This kit makes wonderfully high quality transfers possible, but this would be spoiled by poor artwork. Being something of an obsessive, the quietly spoken Mr Hutchison was never going to slap a dog-eared old sleeve in the scanner and tart it up. Instead, he recreated the sleeves in the original letterpress – something he says was “a hugely time-consuming nightmare”! Where possible the original photographic stills are used, and the inner sleeves were specially made, as well as the outer jackets. Even the silver paint on the record’s label was sourced specially. And the result is a record sleeve that looks as good – and as authentic – as the vinyl inside it sounds. Such attention to detail effectively means Pete ha’s been able to recreate a new version of the original record, using the practically the same raw materials.
The end product bears no relation to mainstream vinyl reissues. The sound is breathtaking. The Bach Sonatas, for example, give an eerie sense of the violinists being there in the room, playing for you. The music is so natural, so effortless, so fluid and fluent that you are beamed back in time, sitting in on the original recording event. There’s a lovely textural quality to the sound of the violins, which shimmer with rich harmonics, but ultimately it’s the emotion of the music that takes you away. Sure, you need a serious turntable, amplifier and speakers to really get the full three-dimensional ‘holographic’ experience in full – but any decent sound system will show how special these discs are. And then there’s the veritable festival of the senses that is the smell of the vinyl and the feel of that freshly printed, specially selected inner sleeve and card outer jacket, presented to a standard beyond any other reissue I have ever encountered.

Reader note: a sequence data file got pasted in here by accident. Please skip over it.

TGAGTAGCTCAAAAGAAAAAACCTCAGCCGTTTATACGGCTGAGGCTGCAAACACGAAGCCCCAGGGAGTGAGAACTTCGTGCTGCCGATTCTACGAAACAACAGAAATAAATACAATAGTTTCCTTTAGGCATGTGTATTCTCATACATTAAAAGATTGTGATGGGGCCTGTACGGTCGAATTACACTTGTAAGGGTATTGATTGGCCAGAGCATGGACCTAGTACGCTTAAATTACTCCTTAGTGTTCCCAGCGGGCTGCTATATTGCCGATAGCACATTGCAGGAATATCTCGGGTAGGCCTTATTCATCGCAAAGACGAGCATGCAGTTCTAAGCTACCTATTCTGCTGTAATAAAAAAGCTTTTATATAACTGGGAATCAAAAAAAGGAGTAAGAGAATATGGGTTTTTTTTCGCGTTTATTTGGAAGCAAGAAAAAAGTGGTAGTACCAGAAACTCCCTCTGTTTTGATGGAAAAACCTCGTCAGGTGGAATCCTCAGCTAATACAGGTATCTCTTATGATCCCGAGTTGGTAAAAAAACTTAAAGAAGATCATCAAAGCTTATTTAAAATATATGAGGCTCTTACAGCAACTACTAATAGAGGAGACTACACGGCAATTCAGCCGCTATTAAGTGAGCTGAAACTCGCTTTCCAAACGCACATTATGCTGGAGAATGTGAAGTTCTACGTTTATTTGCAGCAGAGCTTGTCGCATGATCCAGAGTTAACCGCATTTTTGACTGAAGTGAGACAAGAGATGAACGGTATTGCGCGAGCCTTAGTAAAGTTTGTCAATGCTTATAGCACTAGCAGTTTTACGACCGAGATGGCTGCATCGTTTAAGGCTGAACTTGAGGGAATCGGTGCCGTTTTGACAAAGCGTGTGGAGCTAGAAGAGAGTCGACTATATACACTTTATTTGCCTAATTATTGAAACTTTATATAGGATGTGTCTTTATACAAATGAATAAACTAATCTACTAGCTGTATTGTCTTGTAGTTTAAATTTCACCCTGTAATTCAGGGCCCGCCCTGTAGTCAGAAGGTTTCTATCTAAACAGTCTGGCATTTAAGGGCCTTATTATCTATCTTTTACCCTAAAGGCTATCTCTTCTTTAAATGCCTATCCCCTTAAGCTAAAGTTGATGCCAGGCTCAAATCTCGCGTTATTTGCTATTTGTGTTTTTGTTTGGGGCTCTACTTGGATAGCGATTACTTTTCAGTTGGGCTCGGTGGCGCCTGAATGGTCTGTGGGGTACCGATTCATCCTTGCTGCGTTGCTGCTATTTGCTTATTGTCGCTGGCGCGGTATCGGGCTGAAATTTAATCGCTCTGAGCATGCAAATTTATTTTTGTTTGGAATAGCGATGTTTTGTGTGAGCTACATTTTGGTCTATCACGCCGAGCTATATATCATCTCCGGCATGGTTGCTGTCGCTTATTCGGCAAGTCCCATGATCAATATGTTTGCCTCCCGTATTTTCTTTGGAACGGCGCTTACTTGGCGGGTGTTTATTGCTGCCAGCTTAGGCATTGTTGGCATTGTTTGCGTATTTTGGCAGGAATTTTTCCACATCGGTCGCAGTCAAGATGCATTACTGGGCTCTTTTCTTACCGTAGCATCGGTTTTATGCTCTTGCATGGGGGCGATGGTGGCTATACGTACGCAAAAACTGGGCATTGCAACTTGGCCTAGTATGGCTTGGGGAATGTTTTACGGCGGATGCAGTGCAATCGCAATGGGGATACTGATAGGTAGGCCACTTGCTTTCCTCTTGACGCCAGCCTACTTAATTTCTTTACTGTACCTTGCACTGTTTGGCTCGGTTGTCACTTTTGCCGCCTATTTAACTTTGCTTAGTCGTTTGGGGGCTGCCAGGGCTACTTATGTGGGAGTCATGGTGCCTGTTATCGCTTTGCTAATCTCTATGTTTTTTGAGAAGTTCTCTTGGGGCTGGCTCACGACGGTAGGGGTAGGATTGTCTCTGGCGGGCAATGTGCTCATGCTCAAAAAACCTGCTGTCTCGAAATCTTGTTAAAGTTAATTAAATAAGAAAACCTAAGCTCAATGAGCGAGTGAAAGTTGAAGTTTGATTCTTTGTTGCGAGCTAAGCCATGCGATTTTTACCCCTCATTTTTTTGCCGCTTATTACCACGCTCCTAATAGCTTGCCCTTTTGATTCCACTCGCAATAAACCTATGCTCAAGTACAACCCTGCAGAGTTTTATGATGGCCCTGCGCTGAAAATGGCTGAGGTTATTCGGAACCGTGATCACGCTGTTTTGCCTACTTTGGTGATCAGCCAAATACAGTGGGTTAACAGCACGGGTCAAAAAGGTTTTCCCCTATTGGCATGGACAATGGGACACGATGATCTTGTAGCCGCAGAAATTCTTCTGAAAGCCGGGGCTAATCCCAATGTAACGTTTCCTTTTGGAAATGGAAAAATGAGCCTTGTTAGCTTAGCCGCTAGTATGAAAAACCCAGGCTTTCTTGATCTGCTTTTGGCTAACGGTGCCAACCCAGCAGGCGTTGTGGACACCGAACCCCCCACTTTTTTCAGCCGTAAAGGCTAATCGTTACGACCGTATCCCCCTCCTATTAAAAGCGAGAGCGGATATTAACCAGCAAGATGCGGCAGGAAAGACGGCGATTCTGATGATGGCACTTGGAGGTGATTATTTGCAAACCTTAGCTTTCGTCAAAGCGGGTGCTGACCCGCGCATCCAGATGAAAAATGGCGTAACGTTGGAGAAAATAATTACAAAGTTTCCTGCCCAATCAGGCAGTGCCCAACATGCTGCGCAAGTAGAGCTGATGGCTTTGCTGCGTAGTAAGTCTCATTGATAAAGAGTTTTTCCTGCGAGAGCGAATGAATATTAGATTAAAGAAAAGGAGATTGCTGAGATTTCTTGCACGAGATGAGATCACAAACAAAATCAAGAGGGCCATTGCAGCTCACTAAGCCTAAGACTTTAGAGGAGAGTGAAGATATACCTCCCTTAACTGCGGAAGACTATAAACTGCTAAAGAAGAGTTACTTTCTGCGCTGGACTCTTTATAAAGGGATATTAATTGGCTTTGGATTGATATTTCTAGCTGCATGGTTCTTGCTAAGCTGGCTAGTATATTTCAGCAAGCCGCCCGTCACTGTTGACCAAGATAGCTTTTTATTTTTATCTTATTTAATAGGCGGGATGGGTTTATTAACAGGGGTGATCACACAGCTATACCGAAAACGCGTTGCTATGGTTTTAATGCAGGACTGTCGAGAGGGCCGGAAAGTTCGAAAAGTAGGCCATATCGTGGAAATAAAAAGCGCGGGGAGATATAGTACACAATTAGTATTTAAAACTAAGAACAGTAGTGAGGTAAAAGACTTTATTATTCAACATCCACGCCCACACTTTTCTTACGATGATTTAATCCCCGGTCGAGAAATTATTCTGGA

Bloody expensive, yes. But the Electric Recording Company’s releases are better than I have ever before experienced. If you’re the sort who occasionally treats yourself to an expensive bottle of wine or a nice watch, you’ll understand why Pete’s productions are causing such a stir. Whether you treat them as one of life’s little luxuries, or a cheap and easy way to get seminal music performances that are only otherwise available for far higher sums, they’re a lovely thing to have. They’re also another detour from the inevitable transition to an all-digital world. Passionate people like Pete reckon that the analogue vinyl LP – invented fifty five years ago – still has an innate ‘naturalness’ and tangibility that modern music making methods so far have failed to reproduce. If you think this is hyperbole, then make a point of hearing what the Long Playing record is capable of. I can think of no better starting point.